Job applicants who wont follow instructions

What the hell is wrong with you?

The job advertisement says to write to ME. Yet you send your CV to someone else at my company. Because you think they might be more senior than me?? Is that it??

Guess what buddy, everything goes through me and if I don’t like it it doesn’t see the light of day. Your CV is about to have an intimate and fulfilling relationship with my trash can…

Bastards who don’t follow instructions are almost as bad as people who have grammatical errors in their thread titles.

:slight_smile:

They’re go-getters who think outside the box. Isn’t that what you want??

Yeah, I can’t spell anymore. I’ve come to terms with that and I don’t list spelling as one of my major skillsets. :stuck_out_tongue:

It’s called Networking and it’s what you’re supposed to do. If you don;t know this, you are in the wrong job.

Really?

I’m willing to be educated on this. Have I done the wrong thing by him? Is it standard to send your job application to someone else in the company?

What if the more senior person likes what he sees, and likes the way the guy thinks?

Further, what if the guy actually ends up getting hired as a result? Would that make you aaaaangry? :mad:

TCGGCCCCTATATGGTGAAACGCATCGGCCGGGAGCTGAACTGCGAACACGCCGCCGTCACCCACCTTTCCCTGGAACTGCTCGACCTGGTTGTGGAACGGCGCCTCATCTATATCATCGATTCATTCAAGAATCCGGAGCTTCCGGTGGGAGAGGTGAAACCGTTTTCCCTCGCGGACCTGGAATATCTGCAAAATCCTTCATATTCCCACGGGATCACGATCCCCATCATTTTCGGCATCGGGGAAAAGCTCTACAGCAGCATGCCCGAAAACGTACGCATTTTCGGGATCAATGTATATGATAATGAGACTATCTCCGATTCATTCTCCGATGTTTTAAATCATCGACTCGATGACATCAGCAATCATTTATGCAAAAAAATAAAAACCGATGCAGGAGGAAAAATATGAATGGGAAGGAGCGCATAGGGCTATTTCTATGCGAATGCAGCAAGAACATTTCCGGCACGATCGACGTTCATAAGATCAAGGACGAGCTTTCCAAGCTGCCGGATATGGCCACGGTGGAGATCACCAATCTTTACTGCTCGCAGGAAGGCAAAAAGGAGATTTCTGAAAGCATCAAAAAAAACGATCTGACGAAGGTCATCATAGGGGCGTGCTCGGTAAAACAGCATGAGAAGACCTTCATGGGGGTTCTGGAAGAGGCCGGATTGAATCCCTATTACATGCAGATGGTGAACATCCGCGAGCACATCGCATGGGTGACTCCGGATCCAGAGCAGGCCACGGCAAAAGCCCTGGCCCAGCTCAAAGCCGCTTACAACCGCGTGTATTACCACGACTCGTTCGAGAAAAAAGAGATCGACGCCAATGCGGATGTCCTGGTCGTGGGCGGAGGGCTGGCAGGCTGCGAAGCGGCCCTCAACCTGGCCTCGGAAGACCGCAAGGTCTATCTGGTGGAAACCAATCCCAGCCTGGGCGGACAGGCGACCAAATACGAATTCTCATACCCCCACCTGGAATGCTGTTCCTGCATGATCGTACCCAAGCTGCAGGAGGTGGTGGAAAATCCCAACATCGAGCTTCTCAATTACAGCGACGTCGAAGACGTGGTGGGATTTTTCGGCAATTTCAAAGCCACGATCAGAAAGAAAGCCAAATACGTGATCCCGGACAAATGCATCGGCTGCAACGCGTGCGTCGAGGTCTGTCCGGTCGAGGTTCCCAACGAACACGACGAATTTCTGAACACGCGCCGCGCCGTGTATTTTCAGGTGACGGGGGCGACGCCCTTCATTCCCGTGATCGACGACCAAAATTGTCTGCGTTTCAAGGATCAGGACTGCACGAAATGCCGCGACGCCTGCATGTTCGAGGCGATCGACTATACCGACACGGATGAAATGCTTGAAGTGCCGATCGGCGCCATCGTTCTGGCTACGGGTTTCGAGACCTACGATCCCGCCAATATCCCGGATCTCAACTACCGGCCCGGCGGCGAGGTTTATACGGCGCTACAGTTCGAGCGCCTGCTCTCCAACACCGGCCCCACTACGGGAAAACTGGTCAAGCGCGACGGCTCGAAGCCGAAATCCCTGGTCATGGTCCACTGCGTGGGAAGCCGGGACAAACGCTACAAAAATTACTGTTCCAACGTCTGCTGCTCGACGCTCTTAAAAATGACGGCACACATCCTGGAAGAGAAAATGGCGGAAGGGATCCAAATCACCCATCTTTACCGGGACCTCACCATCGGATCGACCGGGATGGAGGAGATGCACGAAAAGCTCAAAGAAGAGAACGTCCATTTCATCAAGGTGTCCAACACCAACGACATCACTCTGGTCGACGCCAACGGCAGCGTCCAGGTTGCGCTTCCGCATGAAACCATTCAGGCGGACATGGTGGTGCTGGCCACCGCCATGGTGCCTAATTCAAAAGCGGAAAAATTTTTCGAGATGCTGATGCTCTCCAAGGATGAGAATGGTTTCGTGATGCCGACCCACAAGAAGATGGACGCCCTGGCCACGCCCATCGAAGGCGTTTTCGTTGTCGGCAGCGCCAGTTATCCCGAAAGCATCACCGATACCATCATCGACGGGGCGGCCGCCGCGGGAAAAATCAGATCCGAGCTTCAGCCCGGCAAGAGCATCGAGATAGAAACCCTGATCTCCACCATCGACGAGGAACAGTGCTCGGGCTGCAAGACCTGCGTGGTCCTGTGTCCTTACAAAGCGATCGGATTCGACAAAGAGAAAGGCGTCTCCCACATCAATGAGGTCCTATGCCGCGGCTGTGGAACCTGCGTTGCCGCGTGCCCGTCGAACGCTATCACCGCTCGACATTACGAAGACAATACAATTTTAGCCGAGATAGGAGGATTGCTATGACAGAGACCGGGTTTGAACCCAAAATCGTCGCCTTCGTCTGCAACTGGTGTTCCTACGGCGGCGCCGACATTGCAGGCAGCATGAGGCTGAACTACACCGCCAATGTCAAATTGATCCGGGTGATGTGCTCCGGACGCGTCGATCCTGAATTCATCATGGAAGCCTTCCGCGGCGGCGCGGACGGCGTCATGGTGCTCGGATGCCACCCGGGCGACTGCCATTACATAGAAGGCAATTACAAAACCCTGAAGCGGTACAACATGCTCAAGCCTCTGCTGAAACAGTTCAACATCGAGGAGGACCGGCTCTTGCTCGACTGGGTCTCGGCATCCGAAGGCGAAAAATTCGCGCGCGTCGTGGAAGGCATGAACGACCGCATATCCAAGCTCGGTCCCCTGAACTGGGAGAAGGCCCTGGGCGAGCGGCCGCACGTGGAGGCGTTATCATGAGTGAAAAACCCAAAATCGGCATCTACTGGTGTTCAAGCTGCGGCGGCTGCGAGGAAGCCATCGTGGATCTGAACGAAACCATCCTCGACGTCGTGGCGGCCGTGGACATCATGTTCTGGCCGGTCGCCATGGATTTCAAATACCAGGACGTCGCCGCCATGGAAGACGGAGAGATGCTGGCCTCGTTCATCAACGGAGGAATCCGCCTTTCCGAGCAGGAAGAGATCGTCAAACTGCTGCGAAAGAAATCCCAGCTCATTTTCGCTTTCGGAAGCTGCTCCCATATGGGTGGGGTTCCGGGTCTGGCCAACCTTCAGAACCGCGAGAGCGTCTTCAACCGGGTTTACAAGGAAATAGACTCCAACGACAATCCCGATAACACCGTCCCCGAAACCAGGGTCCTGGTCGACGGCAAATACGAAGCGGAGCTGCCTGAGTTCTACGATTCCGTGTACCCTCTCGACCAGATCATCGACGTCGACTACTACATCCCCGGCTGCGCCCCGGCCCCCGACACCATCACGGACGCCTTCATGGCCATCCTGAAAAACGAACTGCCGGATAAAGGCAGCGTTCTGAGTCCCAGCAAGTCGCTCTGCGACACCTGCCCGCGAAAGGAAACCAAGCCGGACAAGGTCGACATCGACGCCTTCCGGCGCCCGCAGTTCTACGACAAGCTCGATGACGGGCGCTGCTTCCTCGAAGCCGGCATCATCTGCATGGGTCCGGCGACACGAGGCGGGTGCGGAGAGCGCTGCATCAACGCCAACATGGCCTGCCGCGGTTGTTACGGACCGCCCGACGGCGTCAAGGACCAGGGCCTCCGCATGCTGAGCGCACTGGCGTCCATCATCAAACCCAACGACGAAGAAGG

Ooh, I smell somewone’s widdle empye-were being enkwoached upwon . . . :stuck_out_tongue:

Yes, if you can claim any sort of relationship with them- professional, social, same school, LinkedIn, whatever, even a 2nd hand relationship is good.

So, if I applied to your company, and I was LinkedIn to someone who was Linked to a higher up at your company, I’d send the resume through the higher up with a note “Hey, we both know Joe Blow from our Professional Association, so I’d like to send this through you, please.” Or if I went to the same college & class as your CEO- similar.

Now, it’s only if there is some sort of Networking connection, mind you.

Just curious. If it was sent to a higher-up, how did it arrive in your hands? On the presumption that the higher-up guy forwarded it to you, was there any comment?

Eh, now that I have given you grief about your error, I will tell you I agree with you. It would bug the crap out of me if someone didn’t follow the clear instructions. If they want to network, why not send a resume to both of you?

Since the odds are overwhelming that you’re going to round-file it anyway, what do they have to lose by sending it to someone else?

I wouldn’t do it with a second hand relationship. I wouldn’t even do it with a “distant” first hand relationship. If I have to say “I know you from when we worked at Really Big Company together in 1984” that’s too distant. And I wouldn’t just send the resume, I’d call (after all, it wouldn’t be a distant relationship) and ask.

Now, I have made Linked in introductions…“you know so and so who works there, I’m applying for a job there, I’d like to talk to someone who works there, would you mind introducing us?” The end result of these conversation is usually something like an informational phone conversation about what the company is like - and if they hit it off and the other guy offers to drop off his resume or something…